Ideas sought for pedestrian paths in SE Michigan

SEMCOG held public meeting on future development of non-motorized trails

By Dean Cousino
The Monroe Evening News

MONROE, Mich. (AP) — Tom DeSloover of Carleton would like to see the crumbling bike path along I-275 from the Wayne County line upgraded in Monroe County.

“I’d like to see it hook up with Sterling State Park,” DeSloover, 64, said. “It’s difficult to ride this trail. I’m retired and ride at least six miles a day. I like to make long trips every once in a while.”

David Gnaedinger of Monroe enjoys longdistance biking and rode more than 125 miles around the perimeter of the county. He would like to see more paved shoulders on local roads to accommodate bikers.

“I ride county roads all the time,” the 63-year-old biker who rode more than 6,000 miles in 2012, said. “You ride a good road and then you find a lousy road and you’re stuck. I like riding on M- 50 because it has paved shoulders, but there are no shoulders on Dunbar or Albain Roads. Granted, you have more traffic on M-50, but you have a lot more room, too.”

Both men wrote their suggestions recently on maps displayed at Monroe City Hall during a three-hour public meeting on the future development of non-motorized trails and bike paths in the county, according to The Monroe Evening News.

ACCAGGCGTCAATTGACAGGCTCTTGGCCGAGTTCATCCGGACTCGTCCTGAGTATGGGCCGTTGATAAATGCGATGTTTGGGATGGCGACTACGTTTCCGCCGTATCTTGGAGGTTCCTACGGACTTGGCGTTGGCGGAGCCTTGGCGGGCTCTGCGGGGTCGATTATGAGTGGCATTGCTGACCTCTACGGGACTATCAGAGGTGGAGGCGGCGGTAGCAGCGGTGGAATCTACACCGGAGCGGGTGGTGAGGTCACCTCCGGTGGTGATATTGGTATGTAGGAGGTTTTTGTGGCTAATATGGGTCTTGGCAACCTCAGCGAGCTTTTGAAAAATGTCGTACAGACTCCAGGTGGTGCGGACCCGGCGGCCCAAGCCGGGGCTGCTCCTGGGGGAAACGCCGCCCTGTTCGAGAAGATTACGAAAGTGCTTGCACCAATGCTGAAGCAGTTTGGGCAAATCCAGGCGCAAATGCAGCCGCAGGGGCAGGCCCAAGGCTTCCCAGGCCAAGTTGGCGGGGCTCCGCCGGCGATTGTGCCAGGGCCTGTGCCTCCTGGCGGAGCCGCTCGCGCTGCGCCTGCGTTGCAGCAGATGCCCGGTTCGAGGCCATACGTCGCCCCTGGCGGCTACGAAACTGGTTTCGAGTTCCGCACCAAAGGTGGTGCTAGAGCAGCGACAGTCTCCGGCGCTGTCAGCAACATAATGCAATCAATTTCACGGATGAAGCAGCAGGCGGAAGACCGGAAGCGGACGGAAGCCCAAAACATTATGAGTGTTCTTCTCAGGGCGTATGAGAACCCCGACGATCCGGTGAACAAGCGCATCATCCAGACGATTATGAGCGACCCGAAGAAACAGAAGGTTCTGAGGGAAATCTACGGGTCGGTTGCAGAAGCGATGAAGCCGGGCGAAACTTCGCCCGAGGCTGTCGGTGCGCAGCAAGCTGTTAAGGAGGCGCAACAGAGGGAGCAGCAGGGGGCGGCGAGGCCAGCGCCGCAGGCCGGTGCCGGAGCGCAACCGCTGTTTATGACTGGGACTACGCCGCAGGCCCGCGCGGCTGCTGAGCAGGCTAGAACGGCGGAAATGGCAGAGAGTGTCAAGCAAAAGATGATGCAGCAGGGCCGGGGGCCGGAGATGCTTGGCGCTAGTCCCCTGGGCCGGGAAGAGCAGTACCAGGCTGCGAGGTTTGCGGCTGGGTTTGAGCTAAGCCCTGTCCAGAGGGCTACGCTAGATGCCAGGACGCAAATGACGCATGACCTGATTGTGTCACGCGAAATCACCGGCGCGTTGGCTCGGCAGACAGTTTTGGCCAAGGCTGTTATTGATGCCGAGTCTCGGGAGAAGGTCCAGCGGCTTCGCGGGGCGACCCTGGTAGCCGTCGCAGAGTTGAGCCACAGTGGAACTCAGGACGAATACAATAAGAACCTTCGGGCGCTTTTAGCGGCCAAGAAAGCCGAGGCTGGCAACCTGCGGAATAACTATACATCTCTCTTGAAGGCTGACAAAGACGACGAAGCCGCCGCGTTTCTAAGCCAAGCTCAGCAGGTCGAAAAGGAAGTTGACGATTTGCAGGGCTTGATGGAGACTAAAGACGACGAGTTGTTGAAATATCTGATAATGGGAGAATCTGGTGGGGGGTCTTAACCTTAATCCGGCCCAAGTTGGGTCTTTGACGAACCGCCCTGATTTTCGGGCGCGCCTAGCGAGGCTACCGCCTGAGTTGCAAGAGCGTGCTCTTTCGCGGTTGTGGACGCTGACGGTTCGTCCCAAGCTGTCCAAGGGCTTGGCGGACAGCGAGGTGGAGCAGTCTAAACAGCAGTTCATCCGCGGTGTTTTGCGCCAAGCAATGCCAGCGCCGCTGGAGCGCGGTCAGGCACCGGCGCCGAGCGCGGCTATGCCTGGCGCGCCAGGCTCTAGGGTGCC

The Southeast Michigan Council of Governments hosted the session, the last of eight similar meetings held in southeast Michigan this summer to consider ways to improve bicycle and pedestrian paths and amenities for bikers and non-motorized travelers.

SEMCOG and the Michigan Department of Transportation are ironing out a regional non-motorized plan for a seven-county region and the City of Detroit. For many communities, biking and pedestrian paths improve quality of life for residents and make the communities more desirable, officials said.

Brian Pawlik, project manager for SEMCOG, told the more than 40 people present that one of the goals of the plan is to create an inventory of existing and developing bike facilities in the region, such as bike lanes and paved shoulders.

Other goals include:

— Developing guidelines for new facilities.

— Addressing the most critical “gaps” or impediments to safe travel within the nonmotorized corridors.

— Creating a planning resource for communities in the seven-county area to coordinate facilities across boundaries.

Pawlik urged residents to take part in an online survey that focuses on bicycling and is divided into four sections.

The survey is available at by clicking a link under “Hot Topics.” It takes about 20 minutes to finish, about five minutes a section. Citizens can complete the first two sections if needed and then come back later and do the latter two sections in a separate entry, he said.

Plans for non- motorized trails from both the Village of Dundee and the City of Monroe are being incorporated into the plan, he said. Other area communities like Frenchtown Township and the City of Milan have language in their master recreation plans that include non-motorized elements. These, too, can be added to the regional plan, Pawlik said.